Germany's first fictional mvoie about the Allied bombing of Dresden was screened at the Berlin Film Festival this week, in a fresh sign the country is finally confronting its own wartime suffering.
The film depicts the tragic love story between a German nurse and British pilot
"Dresden -- The Inferno" tells the story of how the architectural jewel in eastern Germany known as Florence on the Elbe was reduced to rubble within hours in the British and US bombing of Feb. 13-14, 1945.
At least 35,000 people died, including hundreds of refugees who had fled the horrors of the east front.
The producers have been screening the picture to potential international buyers this week at the Berlin Film Festival. They said it had taken more than six decades to make a drama focused on the horror German civilians faced during such bombing campaigns -- a lasting taboo in the country.
"The film shows from the start that the Nazis were the ones who were guilty of starting the war," said Günther van Endert, an editor with public broadcaster ZDF, which will show the film as a two-part miniseries in March.
"That does not mean we have to shy away from the fact that civilians suffered horribly," van Endert said.
A love story facing horrific bombing
The film tells the moving love story of Anna, a German nurse treating wounded soldiers from the front (Felicitas Woll), and Robert, a British pilot (John Light), whose plane is shot down near Dresden just days before the bombardment.
It took a decade to reconstruct Dresden's Church of Our Lady
Robert survives by hiding in the hospital where Anna works. Although Anna is engaged to a young doctor, she is drawn to the silent Briton and helps him evade the Gestapo. The bombing begins just as Anna attempts to flee the city with her family and the ensuing horror is depicted with apocalyptic scenes in the film. A woman drags a flaming baby carriage, men on crutches struggle to dodge falling rubble from burning buildings and old women beg a soldier to shoot them rather than die of carbon monoxide poisoning in an air raid shelter.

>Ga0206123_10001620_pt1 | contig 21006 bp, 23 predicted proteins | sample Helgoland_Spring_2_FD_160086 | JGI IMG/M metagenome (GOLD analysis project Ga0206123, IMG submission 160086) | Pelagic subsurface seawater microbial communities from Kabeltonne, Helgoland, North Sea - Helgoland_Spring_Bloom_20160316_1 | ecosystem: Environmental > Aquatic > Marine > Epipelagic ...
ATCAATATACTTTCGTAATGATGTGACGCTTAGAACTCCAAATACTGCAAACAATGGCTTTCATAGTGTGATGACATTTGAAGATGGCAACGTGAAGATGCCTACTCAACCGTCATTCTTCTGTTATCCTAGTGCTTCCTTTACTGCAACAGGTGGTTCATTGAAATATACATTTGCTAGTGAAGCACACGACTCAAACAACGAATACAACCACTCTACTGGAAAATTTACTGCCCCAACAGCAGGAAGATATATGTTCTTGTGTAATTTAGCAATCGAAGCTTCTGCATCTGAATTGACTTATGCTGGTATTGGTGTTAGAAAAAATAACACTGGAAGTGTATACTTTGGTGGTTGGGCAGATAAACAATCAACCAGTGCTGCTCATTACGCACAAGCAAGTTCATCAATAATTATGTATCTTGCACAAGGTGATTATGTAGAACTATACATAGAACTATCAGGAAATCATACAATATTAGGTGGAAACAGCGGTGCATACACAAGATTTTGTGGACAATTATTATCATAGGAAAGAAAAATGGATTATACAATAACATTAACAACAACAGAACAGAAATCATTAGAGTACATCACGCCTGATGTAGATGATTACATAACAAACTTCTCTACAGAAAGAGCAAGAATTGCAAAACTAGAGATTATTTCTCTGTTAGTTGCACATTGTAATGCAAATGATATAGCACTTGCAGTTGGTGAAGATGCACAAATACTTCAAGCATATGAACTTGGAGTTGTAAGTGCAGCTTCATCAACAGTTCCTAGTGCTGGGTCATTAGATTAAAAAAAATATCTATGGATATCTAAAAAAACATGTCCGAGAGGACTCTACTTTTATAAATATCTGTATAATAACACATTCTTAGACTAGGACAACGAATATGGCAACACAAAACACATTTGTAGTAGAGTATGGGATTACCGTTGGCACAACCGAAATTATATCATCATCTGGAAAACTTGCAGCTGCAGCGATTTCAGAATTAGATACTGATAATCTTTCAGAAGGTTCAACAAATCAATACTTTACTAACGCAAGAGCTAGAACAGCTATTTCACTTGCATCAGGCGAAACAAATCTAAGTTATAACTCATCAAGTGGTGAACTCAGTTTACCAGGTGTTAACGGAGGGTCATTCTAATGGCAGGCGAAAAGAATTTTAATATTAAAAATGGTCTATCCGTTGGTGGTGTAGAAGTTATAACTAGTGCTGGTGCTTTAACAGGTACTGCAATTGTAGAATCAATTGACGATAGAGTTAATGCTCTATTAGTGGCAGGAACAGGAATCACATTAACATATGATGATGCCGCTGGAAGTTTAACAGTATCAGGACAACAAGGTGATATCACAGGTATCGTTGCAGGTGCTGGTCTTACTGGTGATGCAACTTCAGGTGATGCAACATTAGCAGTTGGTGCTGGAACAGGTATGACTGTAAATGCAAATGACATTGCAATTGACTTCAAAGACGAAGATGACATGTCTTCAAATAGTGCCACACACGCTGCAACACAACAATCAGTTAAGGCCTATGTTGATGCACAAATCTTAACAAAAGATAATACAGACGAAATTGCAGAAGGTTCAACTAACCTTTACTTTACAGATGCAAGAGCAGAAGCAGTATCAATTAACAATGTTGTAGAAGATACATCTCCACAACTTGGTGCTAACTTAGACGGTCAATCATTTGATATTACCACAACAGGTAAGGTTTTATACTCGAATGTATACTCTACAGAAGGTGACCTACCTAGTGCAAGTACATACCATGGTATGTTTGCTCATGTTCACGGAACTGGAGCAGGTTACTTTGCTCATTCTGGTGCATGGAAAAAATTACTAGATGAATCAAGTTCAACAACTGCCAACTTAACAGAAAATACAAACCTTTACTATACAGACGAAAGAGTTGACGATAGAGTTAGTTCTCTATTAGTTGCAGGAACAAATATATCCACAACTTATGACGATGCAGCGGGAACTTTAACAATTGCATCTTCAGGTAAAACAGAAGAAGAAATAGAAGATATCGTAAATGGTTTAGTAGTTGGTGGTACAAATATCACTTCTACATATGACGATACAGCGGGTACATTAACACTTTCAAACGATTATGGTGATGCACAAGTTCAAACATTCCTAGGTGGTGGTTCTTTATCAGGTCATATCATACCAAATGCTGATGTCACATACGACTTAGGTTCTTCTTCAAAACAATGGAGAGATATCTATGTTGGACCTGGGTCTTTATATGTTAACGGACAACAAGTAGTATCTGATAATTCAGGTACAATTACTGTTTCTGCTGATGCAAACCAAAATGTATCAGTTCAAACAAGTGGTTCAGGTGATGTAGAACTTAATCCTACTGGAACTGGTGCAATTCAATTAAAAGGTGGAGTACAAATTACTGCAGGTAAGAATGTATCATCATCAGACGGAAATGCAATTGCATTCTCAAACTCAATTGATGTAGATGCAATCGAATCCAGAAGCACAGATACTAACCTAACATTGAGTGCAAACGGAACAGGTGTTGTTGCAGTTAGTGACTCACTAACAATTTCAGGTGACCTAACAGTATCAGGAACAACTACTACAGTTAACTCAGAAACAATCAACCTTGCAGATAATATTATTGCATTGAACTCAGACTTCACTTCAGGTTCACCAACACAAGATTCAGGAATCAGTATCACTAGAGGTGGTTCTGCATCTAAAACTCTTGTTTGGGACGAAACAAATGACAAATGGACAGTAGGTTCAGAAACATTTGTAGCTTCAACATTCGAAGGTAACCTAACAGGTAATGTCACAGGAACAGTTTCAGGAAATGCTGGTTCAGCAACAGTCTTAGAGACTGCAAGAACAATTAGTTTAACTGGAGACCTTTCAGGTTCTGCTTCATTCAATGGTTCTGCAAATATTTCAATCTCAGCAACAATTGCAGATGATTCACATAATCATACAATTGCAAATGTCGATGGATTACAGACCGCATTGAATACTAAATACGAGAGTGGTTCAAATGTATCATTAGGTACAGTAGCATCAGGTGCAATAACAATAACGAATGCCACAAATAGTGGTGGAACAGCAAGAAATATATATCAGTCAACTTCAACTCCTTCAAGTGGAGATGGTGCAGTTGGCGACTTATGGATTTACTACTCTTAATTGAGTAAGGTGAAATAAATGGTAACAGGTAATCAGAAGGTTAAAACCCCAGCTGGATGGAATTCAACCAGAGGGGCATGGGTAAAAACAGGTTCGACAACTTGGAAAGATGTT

The Church of Our Lady, which was painstakingly reconstructed and reopened last October, crumbles in a heap after the heat of the nearby bombing melts its mortar.
Movie aims to show how civilians suffered
Although the plight of German civilians during World War II has been the subject of a few bestselling books in recent years, "Dresden -- The Inferno" breaks new ground.
"These are scenes never shown before in a German film," said screenwriter Stefan Kolditz. "They are bound to be shocking for audiences."
The sculpture The Goodness overlooks Dresden then and now
Van Endert said it was not an attempt to be voyeuristic.
"We felt we owed it to the victims to show how they suffered," van Endert said.
But even after the wrenching scenes of dead bodies strewn in the streets and incomprehensible devastation, the movie makes a point of showing Nazis forcing concentration camp prisoners to clean up rubble and shooting looters.
Based on historical documentation
The film also contradicts a common notion in Germany "that England wanted to kill as many people as possible," van Endert said, and that Dresden had no strategic importance in a war that was almost over.
Working with British and German historians, the filmmakers documented the fact that Dresden was a key supply hub for the Germans on the east front, had a major Gestapo headquarters and a poison gas factory.
The film has a budget of 10 million euros ($11.9 million) and is billed as the most expensive German television film ever made.
Van Endert said that the meticulous effort to strike a balance in the film had nothing to do with political correctness.
"We wanted to show there were two sides of the story," he said. "That wasn't sales strategy; it was simply important to us."